What is OCD


(Information for this essay comes from the following sources:”Freedom from Obsessive Compulsive Disorder” by Dr. Jonathan Grayson, Ph.D., “The Road Less Traveled” by Dr. M. Scott Peck M.D. and “Love, Medicine, Miracles by Dr. Bernie S. Siegel. M.D.)    
                       
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I have OCD – a frequently misunderstood psychiatric condition. At times, I am reluctant to talk about it. And people often give me advice that hurts me more.

So, what is it like to have OCD?

First, what is OCD?

OCD means Obsessive Compulsive Disorder and is diagnosed as repetitious thoughts and/or actions motivated by fear and anxiety. To reduce the anxiety, we “ritualize” - acting out our compulsions by repeating certain things until it feels right.

Our fears are irrational. They are based on our imagination. They logically make no sense. We may have these fears but, in reality, we are being bluffed by a sensation that deceives and emotionally cripples us.

Let me put you in the mind of an OCD sufferer and what we have to confront. I believe that we all have the following feelings. OCD sufferers have them greater.

Have you ever felt the following: you have left your home, you get half way down the road and you have a sudden thought that causes anxiety: …….Did I turn off the stove? …..Did I turn off the faucets? ……Did I put out my cigarette in the ashtray? Etc…etc.,...Something is troubling you and you can not get in it out of your mind.

You try to reason with your anxiety. You go over and over in your mind, replaying what you did and what you might not have done. No amount of thinking it through brings peace of mind.
You just can not get this “thing” out of your mind.

Somebody tells you just to forget it. But this is futile. You want to forget it. And get it out of your mind. And get on with your life.

Now multiple those feelings about 100, 200, even 1000 times a day. And that’s what OCD sufferers must go through.

We’ve all had these feelings. Fortunately, for most, it is fairly rare. But OCD sufferers have them on a consistent basis.

You wouldn’t tell an alcoholic wanting a drink to forget it. You wouldn’t tell someone suffering with the flu to stop feeling this way. Then why should an OCD sufferer plagued by his anxiety be treated any differently? To tell him to forget his problem is telling him to forget his pain.

For recovery, pain must run its course.

Another feeling we confront: have you ever handed anything in – a report, essay, sent out a letter – you know is right. But something doesn’t “feel right.”You keep checking and checking. Or you’re about to leave your house, you’ve checked half a dozen times. Again, something doesn’t “feel right.”  You keep checking. This is part of what an OCD goes through.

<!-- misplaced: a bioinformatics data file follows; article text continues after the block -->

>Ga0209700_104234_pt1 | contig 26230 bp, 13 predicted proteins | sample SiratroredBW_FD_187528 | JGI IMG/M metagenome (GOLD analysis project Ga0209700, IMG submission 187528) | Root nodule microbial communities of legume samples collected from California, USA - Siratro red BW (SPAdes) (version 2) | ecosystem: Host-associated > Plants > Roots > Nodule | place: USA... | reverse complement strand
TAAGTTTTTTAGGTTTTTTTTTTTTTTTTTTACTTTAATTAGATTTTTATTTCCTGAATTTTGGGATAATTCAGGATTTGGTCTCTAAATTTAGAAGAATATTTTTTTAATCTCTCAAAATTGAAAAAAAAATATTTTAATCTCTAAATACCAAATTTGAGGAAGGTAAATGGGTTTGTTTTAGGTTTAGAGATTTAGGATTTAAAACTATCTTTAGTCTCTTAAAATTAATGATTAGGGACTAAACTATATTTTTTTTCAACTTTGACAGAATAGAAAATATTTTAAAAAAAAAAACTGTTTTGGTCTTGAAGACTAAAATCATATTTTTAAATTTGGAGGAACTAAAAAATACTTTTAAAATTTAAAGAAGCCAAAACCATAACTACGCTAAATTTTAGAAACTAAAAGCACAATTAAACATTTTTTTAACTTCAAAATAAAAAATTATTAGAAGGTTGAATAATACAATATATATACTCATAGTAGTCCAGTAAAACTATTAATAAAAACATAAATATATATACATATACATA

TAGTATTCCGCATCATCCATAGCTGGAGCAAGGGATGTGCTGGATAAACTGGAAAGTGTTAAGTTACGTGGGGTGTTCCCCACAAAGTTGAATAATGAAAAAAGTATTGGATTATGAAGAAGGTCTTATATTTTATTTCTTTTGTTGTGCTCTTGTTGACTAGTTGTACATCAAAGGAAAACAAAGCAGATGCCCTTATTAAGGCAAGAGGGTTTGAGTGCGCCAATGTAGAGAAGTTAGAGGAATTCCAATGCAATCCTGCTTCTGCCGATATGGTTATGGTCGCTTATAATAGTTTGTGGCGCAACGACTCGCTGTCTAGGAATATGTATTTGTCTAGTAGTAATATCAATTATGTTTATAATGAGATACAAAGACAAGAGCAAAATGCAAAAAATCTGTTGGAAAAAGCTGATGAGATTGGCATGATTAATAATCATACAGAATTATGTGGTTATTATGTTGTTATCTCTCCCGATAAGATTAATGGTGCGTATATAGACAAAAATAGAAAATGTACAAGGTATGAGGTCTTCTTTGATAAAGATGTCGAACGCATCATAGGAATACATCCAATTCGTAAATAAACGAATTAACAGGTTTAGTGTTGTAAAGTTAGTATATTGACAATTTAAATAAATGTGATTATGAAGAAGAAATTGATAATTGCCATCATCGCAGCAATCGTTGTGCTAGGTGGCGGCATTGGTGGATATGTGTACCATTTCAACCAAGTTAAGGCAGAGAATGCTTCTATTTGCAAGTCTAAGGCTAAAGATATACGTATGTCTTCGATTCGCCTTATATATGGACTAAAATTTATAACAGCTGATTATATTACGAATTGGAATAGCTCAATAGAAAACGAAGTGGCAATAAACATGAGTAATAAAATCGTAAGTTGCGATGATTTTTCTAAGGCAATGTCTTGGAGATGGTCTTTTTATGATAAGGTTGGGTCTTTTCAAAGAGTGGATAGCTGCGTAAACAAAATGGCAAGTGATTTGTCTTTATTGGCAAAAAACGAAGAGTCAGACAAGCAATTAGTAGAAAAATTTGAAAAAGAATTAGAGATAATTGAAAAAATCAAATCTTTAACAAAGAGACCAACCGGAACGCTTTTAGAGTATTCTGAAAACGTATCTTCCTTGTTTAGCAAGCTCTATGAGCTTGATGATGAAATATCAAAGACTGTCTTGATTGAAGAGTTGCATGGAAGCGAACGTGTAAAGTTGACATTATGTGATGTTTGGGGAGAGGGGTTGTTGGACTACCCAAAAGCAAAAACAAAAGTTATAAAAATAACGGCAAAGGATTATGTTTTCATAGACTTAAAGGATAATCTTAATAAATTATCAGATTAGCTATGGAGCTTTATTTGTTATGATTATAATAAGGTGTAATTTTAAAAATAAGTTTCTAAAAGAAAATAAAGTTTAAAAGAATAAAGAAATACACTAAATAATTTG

We’ve all done this. OCD sufferers just do more of it.

Let’s compare what a non OCD sufferer person and what an OCD sufferer might do in an earlier mentioned situation.

Let’s take the stove, for example. Did he leave it on?  A non OCD sufferer might go back and double check and, then, walk away. We’ve all done that.

An OCD sufferer, on the other hand, may go back, check, leave, only to be tormented by something else. He goes back again, checks, leaves, only to be tormented by something else. And so on…and so on….This vicious cycle never seems to end.

Or he may go back, check the stove, only to trigger other areas that need checking because they might have laid dormant in his mind. And keep checking because they, too, don’t feel right.
The more he gives in, the more anxiety he creates and more fears become prey to his OCD. It’s been said that if you give your OCD an inch, it takes a mile.

We all have one or two obsessions/compulsions. Medical officials feel when obsessions/compulsions control one’s life, consuming much of a person’s time, then there is a medical problem.

What’s the difference between obsessions and compulsions? Obsessions are the thoughts or ideas that the sufferer can not get rid of. They cause his anxiety. Compulsions are the physical acts or rituals to neutralize his anxiety.

What I have mentioned here is one small facet of OCD – checking things. There is a host of behaviors that plague OCD sufferers – hand washing, doing things in specific order, avoiding words/phrases to name a few.